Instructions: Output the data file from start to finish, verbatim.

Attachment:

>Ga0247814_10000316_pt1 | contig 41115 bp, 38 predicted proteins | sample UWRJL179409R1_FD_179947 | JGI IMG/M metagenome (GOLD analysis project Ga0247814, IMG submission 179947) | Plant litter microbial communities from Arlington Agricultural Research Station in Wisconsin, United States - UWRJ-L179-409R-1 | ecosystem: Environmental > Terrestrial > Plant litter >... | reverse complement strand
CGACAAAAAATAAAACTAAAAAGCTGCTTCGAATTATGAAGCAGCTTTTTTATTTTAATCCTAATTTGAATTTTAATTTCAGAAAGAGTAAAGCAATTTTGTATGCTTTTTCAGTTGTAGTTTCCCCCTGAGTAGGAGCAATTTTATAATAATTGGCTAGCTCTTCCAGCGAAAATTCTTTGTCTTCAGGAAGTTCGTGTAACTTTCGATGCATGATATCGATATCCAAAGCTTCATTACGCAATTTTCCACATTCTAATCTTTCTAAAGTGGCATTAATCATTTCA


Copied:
>Ga0247814_10000316_pt1 | contig 41115 bp, 38 predicted proteins | sample UWRJL179409R1_FD_179947 | JGI IMG/M metagenome (GOLD analysis project Ga0247814, IMG submission 179947) | Plant litter microbial communities from Arlington Agricultural Research Station in Wisconsin, United States - UWRJ-L179-409R-1 | ecosystem: Environmental > Terrestrial > Plant litter >... | reverse complement strand
CGACAAAAAATAAAACTAAAAAGCTGCTTCGAATTATGAAGCAGCTTTTTTATTTTAATCCTAATTTGAATTTTAATTTCAGAAAGAGTAAAGCAATTTTGTATGCTTTTTCAGTTGTAGTTTCCCCCTGAGTAGGAGCAATTTTATAATAATTGGCTAGCTCTTCCAGCGAAAATTCTTTGTCTTCAGGAAGTTCGTGTAACTTTCGATGCATGATATCGATATCCAAAGCTTCATTACGCAATTTTCCACATTCTAATCTTTCTAAAGTGGCATTAATCATTTCA